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Boeing Leads the Way

The miracle of flight meets the innovation of RFID.
By Mark Roberti
Dec 01, 2006Commercial airplanes have always seemed miraculous to me. It's not just the miracle of getting a 190-ton (172,000-kg) plane in the air. (That's about what a 747 weighs when it's empty.) It's also the miracle of manufacturing a vehicle with millions of parts and having them all work properly virtually all the time. It's the miracle of maintaining these giant machines and keeping them flying regularly.

The job of manufacturing is growing increasingly difficult as planes become ever more technologically advanced and supply chains become more complex. Boeing and Airbus have agreed that radio frequency identification has great potential for tracking airplane parts made all over the world; it can help ensure the right part gets to the right facility at the right time. They've also agreed on standards for using RFID in their supply chains.

But Boeing is going a step further. It is looking to make its planes easier for customers to maintain by putting active (battery-powered) RFID transponders on parts. Some of these transponders would have onboard sensors that would communicate with cockpit and ground maintenance computers. These systems would detect any abnormal rise in the temperature or vibration of a part, indicating it needed to be replaced. Maintenance crews on the ground could be alerted to the issue while the plane was still in the air and have a spare part waiting when a plane landed.

This vision of a self-monitoring airplane might seem like science fiction, but a recently completed 90-day in-flight trial described in our cover story shows it's not far from reality. The prospect of smart parts on planes is exciting for struggling airlines. If they could have parts on hand when they were needed, it would cut costs, reduce delays and keep customers happy. (As a frequent flyer, anything that reduces flight delays is a big deal to me.)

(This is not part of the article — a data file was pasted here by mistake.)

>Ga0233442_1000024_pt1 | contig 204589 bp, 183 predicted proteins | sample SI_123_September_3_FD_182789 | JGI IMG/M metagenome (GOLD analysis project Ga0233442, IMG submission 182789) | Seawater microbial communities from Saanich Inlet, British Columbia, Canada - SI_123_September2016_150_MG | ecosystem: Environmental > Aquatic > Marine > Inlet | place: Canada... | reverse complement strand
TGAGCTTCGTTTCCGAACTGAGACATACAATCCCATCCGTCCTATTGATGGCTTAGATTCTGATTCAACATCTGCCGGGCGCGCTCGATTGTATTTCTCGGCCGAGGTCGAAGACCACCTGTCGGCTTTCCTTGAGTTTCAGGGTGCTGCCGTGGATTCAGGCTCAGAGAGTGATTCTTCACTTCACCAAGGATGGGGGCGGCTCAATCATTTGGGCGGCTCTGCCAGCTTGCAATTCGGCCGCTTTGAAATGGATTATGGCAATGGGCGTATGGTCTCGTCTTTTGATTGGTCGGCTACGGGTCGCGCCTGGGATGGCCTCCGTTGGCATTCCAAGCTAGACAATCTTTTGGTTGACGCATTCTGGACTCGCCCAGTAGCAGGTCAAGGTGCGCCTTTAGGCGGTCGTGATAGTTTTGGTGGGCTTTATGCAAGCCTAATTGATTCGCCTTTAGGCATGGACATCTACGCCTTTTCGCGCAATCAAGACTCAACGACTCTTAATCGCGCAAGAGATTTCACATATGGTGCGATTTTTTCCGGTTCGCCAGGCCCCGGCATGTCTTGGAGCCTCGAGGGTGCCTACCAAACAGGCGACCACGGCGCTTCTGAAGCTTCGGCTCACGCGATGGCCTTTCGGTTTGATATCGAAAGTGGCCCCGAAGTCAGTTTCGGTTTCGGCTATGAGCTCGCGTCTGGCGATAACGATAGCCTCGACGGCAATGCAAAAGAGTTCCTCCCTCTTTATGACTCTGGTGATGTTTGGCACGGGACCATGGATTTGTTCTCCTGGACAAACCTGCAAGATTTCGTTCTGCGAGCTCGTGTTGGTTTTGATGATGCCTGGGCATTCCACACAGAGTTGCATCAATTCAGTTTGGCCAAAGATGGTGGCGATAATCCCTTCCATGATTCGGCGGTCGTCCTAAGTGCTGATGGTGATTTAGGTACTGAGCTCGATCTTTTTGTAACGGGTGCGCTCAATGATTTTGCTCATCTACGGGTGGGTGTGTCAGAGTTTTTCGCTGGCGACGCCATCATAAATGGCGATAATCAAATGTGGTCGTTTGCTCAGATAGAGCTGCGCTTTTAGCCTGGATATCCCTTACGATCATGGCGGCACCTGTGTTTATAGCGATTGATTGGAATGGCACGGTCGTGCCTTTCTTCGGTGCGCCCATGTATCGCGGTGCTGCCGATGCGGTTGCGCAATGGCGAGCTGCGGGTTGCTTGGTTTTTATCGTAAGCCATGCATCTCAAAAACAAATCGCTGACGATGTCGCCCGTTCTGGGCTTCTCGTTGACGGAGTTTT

While the construction industry doesn't have a single, large RFID champion yet, it is moving toward greater use of RFID to increase the efficiency of operating schedules. By tracking supplies, tools and even workers, construction companies could save millions of dollars).

Elsewhere in this issue, we look at the differences among various real-time locating systems and provide some insights into which type of system is best for common applications. And we look at how wireless networks of sensors—the most advanced form of RFID—can be used to improve safety and security.

Taken together, these stories offer a look at the world of active RFID technology and how it can be used today and in the future to improve supply-chain efficiencies and monitor parts, assets and people in real time. No wonder more companies are actively exploring the potential of battery-powered tags and sensors to deliver business value.
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